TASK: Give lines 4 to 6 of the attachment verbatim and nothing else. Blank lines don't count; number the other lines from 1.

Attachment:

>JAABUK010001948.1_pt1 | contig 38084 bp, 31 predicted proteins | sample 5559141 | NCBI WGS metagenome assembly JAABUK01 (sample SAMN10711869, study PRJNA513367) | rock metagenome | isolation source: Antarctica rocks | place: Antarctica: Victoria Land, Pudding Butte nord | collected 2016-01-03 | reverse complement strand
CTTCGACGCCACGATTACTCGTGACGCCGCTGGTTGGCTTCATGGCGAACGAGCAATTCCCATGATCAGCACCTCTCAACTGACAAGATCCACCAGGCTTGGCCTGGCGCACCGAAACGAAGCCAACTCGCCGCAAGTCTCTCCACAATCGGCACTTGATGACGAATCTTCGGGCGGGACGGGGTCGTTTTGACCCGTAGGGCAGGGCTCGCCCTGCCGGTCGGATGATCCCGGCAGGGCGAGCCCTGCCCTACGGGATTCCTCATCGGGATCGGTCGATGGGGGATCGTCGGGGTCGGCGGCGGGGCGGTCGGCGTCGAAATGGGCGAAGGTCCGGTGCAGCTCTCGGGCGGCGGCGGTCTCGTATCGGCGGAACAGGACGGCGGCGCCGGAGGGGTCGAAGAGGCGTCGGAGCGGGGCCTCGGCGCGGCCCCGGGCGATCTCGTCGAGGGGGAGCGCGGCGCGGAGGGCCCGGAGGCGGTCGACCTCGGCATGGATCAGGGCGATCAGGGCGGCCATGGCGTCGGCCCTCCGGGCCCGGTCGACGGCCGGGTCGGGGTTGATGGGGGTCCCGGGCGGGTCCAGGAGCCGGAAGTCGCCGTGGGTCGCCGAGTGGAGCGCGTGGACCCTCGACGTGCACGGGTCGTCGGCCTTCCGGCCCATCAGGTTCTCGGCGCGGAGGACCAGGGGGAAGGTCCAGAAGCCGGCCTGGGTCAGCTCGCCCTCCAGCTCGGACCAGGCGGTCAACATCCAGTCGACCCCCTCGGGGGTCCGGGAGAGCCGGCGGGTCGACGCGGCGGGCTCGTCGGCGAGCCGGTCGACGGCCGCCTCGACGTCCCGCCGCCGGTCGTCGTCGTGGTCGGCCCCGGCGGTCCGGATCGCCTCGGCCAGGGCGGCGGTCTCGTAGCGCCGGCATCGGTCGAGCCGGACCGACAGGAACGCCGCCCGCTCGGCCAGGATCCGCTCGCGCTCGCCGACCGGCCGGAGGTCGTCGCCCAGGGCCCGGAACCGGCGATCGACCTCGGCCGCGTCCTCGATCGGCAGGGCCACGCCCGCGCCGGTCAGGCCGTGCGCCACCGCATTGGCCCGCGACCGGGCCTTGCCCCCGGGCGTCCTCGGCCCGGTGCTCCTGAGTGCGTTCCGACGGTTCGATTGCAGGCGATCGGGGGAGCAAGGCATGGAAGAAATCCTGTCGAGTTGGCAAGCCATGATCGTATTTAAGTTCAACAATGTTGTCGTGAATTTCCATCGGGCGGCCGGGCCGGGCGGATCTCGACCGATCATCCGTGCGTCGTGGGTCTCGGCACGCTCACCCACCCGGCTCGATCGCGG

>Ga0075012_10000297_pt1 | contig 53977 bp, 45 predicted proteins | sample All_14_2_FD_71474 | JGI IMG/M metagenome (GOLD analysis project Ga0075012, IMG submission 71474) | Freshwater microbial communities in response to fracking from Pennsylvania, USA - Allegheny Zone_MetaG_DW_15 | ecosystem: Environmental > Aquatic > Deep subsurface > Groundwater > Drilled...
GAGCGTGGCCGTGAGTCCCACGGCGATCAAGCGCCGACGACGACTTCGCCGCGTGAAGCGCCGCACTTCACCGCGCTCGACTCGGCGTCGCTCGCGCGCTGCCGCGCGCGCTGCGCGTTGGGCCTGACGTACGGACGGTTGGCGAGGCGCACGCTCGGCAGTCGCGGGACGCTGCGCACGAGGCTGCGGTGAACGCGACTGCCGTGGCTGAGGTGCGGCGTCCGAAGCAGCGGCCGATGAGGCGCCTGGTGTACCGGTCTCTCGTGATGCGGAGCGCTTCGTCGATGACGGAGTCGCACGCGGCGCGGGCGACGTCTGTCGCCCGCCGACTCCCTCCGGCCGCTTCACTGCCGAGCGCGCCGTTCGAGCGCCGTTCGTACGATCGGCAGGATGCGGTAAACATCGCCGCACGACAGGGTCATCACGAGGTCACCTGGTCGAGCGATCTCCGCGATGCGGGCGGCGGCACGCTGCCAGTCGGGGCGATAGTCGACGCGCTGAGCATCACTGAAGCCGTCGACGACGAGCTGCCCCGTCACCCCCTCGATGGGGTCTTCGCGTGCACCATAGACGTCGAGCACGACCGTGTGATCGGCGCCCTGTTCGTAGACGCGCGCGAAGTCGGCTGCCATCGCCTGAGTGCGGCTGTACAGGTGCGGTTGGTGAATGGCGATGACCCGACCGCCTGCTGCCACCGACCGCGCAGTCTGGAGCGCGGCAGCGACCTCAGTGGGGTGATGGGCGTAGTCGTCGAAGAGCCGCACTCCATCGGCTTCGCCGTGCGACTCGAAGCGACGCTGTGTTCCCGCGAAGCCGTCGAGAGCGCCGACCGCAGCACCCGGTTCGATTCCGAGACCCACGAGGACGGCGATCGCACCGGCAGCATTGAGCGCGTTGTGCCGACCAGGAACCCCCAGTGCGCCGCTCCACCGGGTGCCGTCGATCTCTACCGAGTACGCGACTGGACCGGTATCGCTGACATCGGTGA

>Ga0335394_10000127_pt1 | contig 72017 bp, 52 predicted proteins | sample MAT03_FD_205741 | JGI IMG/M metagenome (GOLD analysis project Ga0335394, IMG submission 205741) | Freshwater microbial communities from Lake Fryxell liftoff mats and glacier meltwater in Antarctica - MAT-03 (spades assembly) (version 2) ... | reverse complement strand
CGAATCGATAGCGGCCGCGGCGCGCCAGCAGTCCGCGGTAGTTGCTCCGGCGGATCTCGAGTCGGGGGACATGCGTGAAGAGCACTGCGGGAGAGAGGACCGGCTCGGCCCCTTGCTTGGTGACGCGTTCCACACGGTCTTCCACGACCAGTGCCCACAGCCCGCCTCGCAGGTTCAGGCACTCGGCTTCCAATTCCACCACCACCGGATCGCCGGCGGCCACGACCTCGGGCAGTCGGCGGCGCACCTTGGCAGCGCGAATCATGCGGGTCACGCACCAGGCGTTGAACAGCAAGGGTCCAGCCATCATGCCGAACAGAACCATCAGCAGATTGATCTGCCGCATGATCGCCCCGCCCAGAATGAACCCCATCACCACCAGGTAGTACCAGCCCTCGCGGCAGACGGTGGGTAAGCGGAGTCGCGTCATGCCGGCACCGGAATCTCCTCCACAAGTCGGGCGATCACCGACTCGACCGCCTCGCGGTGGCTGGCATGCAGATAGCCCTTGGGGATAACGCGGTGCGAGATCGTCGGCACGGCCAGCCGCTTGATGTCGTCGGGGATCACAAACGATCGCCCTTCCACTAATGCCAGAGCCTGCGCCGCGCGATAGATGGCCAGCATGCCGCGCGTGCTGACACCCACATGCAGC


GAGCGTGGCCGTGAGTCCCACGGCGATCAAGCGCCGACGACGACTTCGCCGCGTGAAGCGCCGCACTTCACCGCGCTCGACTCGGCGTCGCTCGCGCGCTGCCGCGCGCGCTGCGCGTTGGGCCTGACGTACGGACGGTTGGCGAGGCGCACGCTCGGCAGTCGCGGGACGCTGCGCACGAGGCTGCGGTGAACGCGACTGCCGTGGCTGAGGTGCGGCGTCCGAAGCAGCGGCCGATGAGGCGCCTGGTGTACCGGTCTCTCGTGATGCGGAGCGCTTCGTCGATGACGGAGTCGCACGCGGCGCGGGCGACGTCTGTCGCCCGCCGACTCCCTCCGGCCGCTTCACTGCCGAGCGCGCCGTTCGAGCGCCGTTCGTACGATCGGCAGGATGCGGTAAACATCGCCGCACGACAGGGTCATCACGAGGTCACCTGGTCGAGCGATCTCCGCGATGCGGGCGGCGGCACGCTGCCAGTCGGGGCGATAGTCGACGCGCTGAGCATCACTGAAGCCGTCGACGACGAGCTGCCCCGTCACCCCCTCGATGGGGTCTTCGCGTGCACCATAGACGTCGAGCACGACCGTGTGATCGGCGCCCTGTTCGTAGACGCGCGCGAAGTCGGCTGCCATCGCCTGAGTGCGGCTGTACAGGTGCGGTTGGTGAATGGCGATGACCCGACCGCCTGCTGCCACCGACCGCGCAGTCTGGAGCGCGGCAGCGACCTCAGTGGGGTGATGGGCGTAGTCGTCGAAGAGCCGCACTCCATCGGCTTCGCCGTGCGACTCGAAGCGACGCTGTGTTCCCGCGAAGCCGTCGAGAGCGCCGACCGCAGCACCCGGTTCGATTCCGAGACCCACGAGGACGGCGATCGCACCGGCAGCATTGAGCGCGTTGTGCCGACCAGGAACCCCCAGTGCGCCGCTCCACCGGGTGCCGTCGATCTCTACCGAGTACGCGACTGGACCGGTATCGCTGACATCGGTGA

>Ga0335394_10000127_pt1 | contig 72017 bp, 52 predicted proteins | sample MAT03_FD_205741 | JGI IMG/M metagenome (GOLD analysis project Ga0335394, IMG submission 205741) | Freshwater microbial communities from Lake Fryxell liftoff mats and glacier meltwater in Antarctica - MAT-03 (spades assembly) (version 2) ... | reverse complement strand
CGAATCGATAGCGGCCGCGGCGCGCCAGCAGTCCGCGGTAGTTGCTCCGGCGGATCTCGAGTCGGGGGACATGCGTGAAGAGCACTGCGGGAGAGAGGACCGGCTCGGCCCCTTGCTTGGTGACGCGTTCCACACGGTCTTCCACGACCAGTGCCCACAGCCCGCCTCGCAGGTTCAGGCACTCGGCTTCCAATTCCACCACCACCGGATCGCCGGCGGCCACGACCTCGGGCAGTCGGCGGCGCACCTTGGCAGCGCGAATCATGCGGGTCACGCACCAGGCGTTGAACAGCAAGGGTCCAGCCATCATGCCGAACAGAACCATCAGCAGATTGATCTGCCGCATGATCGCCCCGCCCAGAATGAACCCCATCACCACCAGGTAGTACCAGCCCTCGCGGCAGACGGTGGGTAAGCGGAGTCGCGTCATGCCGGCACCGGAATCTCCTCCACAAGTCGGGCGATCACCGACTCGACCGCCTCGCGGTGGCTGGCATGCAGATAGCCCTTGGGGATAACGCGGTGCGAGATCGTCGGCACGGCCAGCCGCTTGATGTCGTCGGGGATCACAAACGATCGCCCTTCCACTAATGCCAGAGCCTGCGCCGCGCGATAGATGGCCAGCATGCCGCGCGTGCTGACACCCACATGCAGC